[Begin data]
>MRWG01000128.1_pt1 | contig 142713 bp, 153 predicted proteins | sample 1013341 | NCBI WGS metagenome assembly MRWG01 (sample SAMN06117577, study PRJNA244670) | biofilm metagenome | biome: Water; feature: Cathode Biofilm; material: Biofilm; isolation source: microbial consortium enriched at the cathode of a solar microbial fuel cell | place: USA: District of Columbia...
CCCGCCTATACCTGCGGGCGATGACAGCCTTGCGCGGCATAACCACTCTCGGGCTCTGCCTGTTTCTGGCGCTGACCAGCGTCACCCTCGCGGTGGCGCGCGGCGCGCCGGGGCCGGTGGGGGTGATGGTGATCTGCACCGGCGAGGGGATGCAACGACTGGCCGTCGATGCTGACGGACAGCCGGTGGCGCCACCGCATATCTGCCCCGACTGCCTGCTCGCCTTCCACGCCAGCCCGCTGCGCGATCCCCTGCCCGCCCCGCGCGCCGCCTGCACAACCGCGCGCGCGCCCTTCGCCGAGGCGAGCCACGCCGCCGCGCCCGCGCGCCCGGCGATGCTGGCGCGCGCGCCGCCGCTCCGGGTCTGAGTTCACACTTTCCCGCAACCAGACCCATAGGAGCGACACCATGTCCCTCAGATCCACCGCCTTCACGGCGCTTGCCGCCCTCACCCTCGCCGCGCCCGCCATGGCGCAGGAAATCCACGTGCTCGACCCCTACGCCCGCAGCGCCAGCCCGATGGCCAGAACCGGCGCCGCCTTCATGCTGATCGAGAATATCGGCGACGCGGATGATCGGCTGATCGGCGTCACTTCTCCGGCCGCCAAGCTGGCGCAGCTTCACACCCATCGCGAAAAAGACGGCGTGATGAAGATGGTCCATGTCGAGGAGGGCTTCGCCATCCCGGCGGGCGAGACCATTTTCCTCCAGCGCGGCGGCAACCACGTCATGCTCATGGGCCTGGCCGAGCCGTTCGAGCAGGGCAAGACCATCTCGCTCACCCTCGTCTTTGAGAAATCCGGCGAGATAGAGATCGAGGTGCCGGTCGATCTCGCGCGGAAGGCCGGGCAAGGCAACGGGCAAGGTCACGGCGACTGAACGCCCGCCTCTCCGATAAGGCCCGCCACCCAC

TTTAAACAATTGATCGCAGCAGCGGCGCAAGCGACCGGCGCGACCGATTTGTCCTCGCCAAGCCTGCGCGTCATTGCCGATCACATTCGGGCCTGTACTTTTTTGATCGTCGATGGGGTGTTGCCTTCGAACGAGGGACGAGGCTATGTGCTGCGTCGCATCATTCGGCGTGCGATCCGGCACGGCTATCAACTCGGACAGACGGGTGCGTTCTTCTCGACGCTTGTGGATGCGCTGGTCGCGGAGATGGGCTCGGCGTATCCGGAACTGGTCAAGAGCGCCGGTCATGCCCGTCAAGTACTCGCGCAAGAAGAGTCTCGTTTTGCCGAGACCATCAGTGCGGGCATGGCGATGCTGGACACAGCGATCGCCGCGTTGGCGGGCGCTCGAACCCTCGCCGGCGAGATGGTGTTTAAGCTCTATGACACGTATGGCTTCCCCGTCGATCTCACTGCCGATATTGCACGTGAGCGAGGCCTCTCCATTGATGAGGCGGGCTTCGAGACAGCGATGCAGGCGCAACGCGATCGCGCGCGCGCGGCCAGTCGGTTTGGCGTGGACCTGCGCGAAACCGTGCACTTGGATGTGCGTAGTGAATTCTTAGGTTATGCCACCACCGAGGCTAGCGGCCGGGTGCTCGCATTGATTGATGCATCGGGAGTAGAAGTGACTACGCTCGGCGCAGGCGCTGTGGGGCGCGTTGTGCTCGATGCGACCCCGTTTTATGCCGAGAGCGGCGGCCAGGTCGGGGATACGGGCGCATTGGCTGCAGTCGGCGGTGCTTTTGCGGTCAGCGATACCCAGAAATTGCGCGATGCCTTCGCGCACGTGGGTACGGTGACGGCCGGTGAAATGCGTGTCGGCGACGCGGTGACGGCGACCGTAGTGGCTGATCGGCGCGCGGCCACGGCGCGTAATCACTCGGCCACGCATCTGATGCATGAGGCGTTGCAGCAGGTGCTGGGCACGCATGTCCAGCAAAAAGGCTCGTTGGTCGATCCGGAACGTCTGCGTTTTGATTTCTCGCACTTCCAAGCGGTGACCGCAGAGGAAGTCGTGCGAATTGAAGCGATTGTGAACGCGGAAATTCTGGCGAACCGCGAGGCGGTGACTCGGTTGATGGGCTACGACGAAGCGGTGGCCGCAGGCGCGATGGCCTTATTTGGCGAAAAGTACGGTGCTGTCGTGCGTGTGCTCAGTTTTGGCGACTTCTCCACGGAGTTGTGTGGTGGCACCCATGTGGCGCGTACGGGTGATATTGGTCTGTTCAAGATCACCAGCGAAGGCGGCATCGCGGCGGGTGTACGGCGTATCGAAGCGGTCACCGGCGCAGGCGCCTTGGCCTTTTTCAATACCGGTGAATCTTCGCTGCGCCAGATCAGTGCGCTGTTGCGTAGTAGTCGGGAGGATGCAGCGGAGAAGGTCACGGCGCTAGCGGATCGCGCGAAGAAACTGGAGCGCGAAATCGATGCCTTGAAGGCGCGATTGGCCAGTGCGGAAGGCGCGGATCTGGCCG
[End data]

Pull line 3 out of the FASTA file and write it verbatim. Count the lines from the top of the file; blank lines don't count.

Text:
TTTAAACAATTGATCGCAGCAGCGGCGCAAGCGACCGGCGCGACCGATTTGTCCTCGCCAAGCCTGCGCGTCATTGCCGATCACATTCGGGCCTGTACTTTTTTGATCGTCGATGGGGTGTTGCCTTCGAACGAGGGACGAGGCTATGTGCTGCGTCGCATCATTCGGCGTGCGATCCGGCACGGCTATCAACTCGGACAGACGGGTGCGTTCTTCTCGACGCTTGTGGATGCGCTGGTCGCGGAGATGGGCTCGGCGTATCCGGAACTGGTCAAGAGCGCCGGTCATGCCCGTCAAGTACTCGCGCAAGAAGAGTCTCGTTTTGCCGAGACCATCAGTGCGGGCATGGCGATGCTGGACACAGCGATCGCCGCGTTGGCGGGCGCTCGAACCCTCGCCGGCGAGATGGTGTTTAAGCTCTATGACACGTATGGCTTCCCCGTCGATCTCACTGCCGATATTGCACGTGAGCGAGGCCTCTCCATTGATGAGGCGGGCTTCGAGACAGCGATGCAGGCGCAACGCGATCGCGCGCGCGCGGCCAGTCGGTTTGGCGTGGACCTGCGCGAAACCGTGCACTTGGATGTGCGTAGTGAATTCTTAGGTTATGCCACCACCGAGGCTAGCGGCCGGGTGCTCGCATTGATTGATGCATCGGGAGTAGAAGTGACTACGCTCGGCGCAGGCGCTGTGGGGCGCGTTGTGCTCGATGCGACCCCGTTTTATGCCGAGAGCGGCGGCCAGGTCGGGGATACGGGCGCATTGGCTGCAGTCGGCGGTGCTTTTGCGGTCAGCGATACCCAGAAATTGCGCGATGCCTTCGCGCACGTGGGTACGGTGACGGCCGGTGAAATGCGTGTCGGCGACGCGGTGACGGCGACCGTAGTGGCTGATCGGCGCGCGGCCACGGCGCGTAATCACTCGGCCACGCATCTGATGCATGAGGCGTTGCAGCAGGTGCTGGGCACGCATGTCCAGCAAAAAGGCTCGTTGGTCGATCCGGAACGTCTGCGTTTTGATTTCTCGCACTTCCAAGCGGTGACCGCAGAGGAAGTCGTGCGAATTGAAGCGATTGTGAACGCGGAAATTCTGGCGAACCGCGAGGCGGTGACTCGGTTGATGGGCTACGACGAAGCGGTGGCCGCAGGCGCGATGGCCTTATTTGGCGAAAAGTACGGTGCTGTCGTGCGTGTGCTCAGTTTTGGCGACTTCTCCACGGAGTTGTGTGGTGGCACCCATGTGGCGCGTACGGGTGATATTGGTCTGTTCAAGATCACCAGCGAAGGCGGCATCGCGGCGGGTGTACGGCGTATCGAAGCGGTCACCGGCGCAGGCGCCTTGGCCTTTTTCAATACCGGTGAATCTTCGCTGCGCCAGATCAGTGCGCTGTTGCGTAGTAGTCGGGAGGATGCAGCGGAGAAGGTCACGGCGCTAGCGGATCGCGCGAAGAAACTGGAGCGCGAAATCGATGCCTTGAAGGCGCGATTGGCCAGTGCGGAAGGCGCGGATCTGGCCG